Emotional Development – Relationships


Play with your kids as much as possible.

The bond that is created between a child and parent is crucial to their development and one area that helps build and maintain this bond is playing. Secure attachment is vital to children and the direct contact you have with your child, provides them with the loving and stable environment they need to develop.

When a parent engages in play with their child a number of things happen,

Firstly, they begin to see the world through their child’s eyes and are able to see things from the child’s perspective. What this does is allows parents to better communicate with their child and lets them better understand their child’s needs allowing them to respond in a quicker and more accurate fashion.

This change in perspective from the parent can also be very important for children who are less verbal or struggle to communicate. By better understanding their child, parents are able to give them better care by understanding the frustrations and problems that the child might be experiencing.

By far though one of the most important aspects of the interaction between a child and their parent through play is the signal the child receives that the parent is paying close attention to them, this close attention is vital to the building of enduring relationships.

Physical Development


Playing is one of the drivers of physical development. From a young age children will naturally enjoy run around, playing outside, climbing trees and being active. This type of active play helps build active and healthy bodies and is also an excellent way to increase activity levels.

Developing increased activity levels is a very important part of development. It provides a number of benefits to a child including its effect against obesity. Obesity is a growing problem in children around the world; It can hinder development in multiple areas and cause a number of health problems in both childhood and later in life.

Healthy activity levels also play a role when children are at school, children who combine a healthy activity levels with their education experience enhanced ability’s for learning and cognitive development

Play is under threat


Despite the many benefits associated with free play it is under threat in modern society. Time spent playing is becoming drastically reduced in the lifestyle of the average child. Children are finding themselves growing up in communities who spend little time playing outside with others and are instead spending the majority of their time either in front of technology or rushing to and from activities. This restriction is free play time is having an effect as children are missing out on the wealth of benefits playing provides.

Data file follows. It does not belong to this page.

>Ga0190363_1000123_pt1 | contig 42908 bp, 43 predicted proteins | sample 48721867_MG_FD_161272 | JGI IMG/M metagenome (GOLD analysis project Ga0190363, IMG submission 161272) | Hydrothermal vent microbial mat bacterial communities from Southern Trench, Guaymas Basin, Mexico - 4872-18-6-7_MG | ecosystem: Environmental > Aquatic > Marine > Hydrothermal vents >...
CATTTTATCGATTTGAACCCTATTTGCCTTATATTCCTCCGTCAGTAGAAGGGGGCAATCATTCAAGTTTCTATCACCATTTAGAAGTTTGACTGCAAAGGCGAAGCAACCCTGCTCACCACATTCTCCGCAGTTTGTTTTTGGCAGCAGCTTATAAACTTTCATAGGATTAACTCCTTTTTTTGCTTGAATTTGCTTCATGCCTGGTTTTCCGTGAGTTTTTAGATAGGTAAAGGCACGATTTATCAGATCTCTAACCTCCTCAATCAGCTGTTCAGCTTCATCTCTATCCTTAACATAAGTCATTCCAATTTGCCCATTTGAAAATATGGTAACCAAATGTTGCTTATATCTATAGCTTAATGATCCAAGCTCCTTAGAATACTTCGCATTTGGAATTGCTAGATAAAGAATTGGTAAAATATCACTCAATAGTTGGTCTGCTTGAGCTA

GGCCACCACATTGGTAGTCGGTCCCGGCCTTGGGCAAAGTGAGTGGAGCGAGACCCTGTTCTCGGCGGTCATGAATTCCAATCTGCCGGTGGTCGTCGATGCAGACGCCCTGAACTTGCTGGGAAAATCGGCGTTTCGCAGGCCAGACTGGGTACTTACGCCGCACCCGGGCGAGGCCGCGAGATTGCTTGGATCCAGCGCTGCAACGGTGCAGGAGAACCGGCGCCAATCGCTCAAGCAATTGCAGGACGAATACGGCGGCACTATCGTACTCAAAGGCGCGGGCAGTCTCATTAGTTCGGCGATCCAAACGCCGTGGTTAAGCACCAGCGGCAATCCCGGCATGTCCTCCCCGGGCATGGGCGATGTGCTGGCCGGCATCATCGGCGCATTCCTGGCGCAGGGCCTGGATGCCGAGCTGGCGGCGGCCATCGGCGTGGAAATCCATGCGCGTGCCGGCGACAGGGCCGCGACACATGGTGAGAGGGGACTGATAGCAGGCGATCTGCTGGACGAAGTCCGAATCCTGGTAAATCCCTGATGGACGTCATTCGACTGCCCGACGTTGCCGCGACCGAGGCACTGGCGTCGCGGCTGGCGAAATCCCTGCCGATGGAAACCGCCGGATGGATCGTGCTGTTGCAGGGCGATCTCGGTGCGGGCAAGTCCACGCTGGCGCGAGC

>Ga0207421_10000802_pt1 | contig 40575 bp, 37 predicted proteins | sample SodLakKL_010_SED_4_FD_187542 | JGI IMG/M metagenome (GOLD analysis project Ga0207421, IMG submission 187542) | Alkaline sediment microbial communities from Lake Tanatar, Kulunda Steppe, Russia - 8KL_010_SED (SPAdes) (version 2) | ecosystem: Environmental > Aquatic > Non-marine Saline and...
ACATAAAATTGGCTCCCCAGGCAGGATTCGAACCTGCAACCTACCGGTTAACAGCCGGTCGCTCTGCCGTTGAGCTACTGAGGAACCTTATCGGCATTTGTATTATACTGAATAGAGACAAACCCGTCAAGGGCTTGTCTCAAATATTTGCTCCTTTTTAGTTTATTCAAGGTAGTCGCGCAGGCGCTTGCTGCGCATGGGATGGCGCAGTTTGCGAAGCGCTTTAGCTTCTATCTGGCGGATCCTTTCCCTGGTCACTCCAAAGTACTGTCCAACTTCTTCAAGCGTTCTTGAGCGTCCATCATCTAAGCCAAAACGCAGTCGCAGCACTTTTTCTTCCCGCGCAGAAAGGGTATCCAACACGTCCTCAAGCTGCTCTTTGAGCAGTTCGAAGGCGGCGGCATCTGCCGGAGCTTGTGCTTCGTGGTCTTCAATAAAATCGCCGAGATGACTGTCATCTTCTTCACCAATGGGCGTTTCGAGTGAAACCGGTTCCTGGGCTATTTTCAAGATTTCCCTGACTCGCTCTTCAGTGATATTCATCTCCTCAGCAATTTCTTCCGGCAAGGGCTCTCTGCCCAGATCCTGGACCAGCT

Technology – A childhood in front of a screen is becoming normal for many children in many societies… children are spending hours a day in front of screen and it’s having an effect on their development. It is depriving them of all the benefits play provides on their cognitive, Social and physical development.

Hurried lifestyle – The effect of a hurried lifestyle is not as obvious as that of technology. What is often happening is that parents are so eager to provide the best for their children by taking them to activities every afternoon; they are in fact creating a hurried lifestyle for them. This has an effect on the child as it reduces the time they can spend in free play.

Play is one of the joys and necessities of childhood, it is important that we recognise its importance and prioritise the time children spend playing. Give children the opportunity to be active, to play and to have fun so they can naturally develop the cognitive, emotional and physical abilities they need for life.

  • Play and secure attachment
  • Play and recovery/healing



  • Tamis-LeMonda, Shannon, Cabrera, Lamb (2004)
  • Hurwitz (2002)
  • Erickson (1985)
  • Pellegrini, Smith (1998)
  • Burdette, Whitaker ( 2005)
  • Hardy, Power, Jaedicke (1993)